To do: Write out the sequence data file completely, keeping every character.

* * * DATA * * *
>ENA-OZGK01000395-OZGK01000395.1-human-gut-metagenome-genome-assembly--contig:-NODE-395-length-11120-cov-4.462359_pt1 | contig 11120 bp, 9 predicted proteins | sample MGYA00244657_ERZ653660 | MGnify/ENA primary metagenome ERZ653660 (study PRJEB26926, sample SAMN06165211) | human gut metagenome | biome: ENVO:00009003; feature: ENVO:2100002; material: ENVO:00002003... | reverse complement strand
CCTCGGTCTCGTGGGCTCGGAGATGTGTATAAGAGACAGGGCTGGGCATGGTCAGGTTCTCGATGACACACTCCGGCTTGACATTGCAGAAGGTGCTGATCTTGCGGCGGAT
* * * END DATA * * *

>ENA-OZGK01000395-OZGK01000395.1-human-gut-metagenome-genome-assembly--contig:-NODE-395-length-11120-cov-4.462359_pt1 | contig 11120 bp, 9 predicted proteins | sample MGYA00244657_ERZ653660 | MGnify/ENA primary metagenome ERZ653660 (study PRJEB26926, sample SAMN06165211) | human gut metagenome | biome: ENVO:00009003; feature: ENVO:2100002; material: ENVO:00002003... | reverse complement strand
CCTCGGTCTCGTGGGCTCGGAGATGTGTATAAGAGACAGGGCTGGGCATGGTCAGGTTCTCGATGACACACTCCGGCTTGACATTGCAGAAGGTGCTGATCTTGCGGCGGAT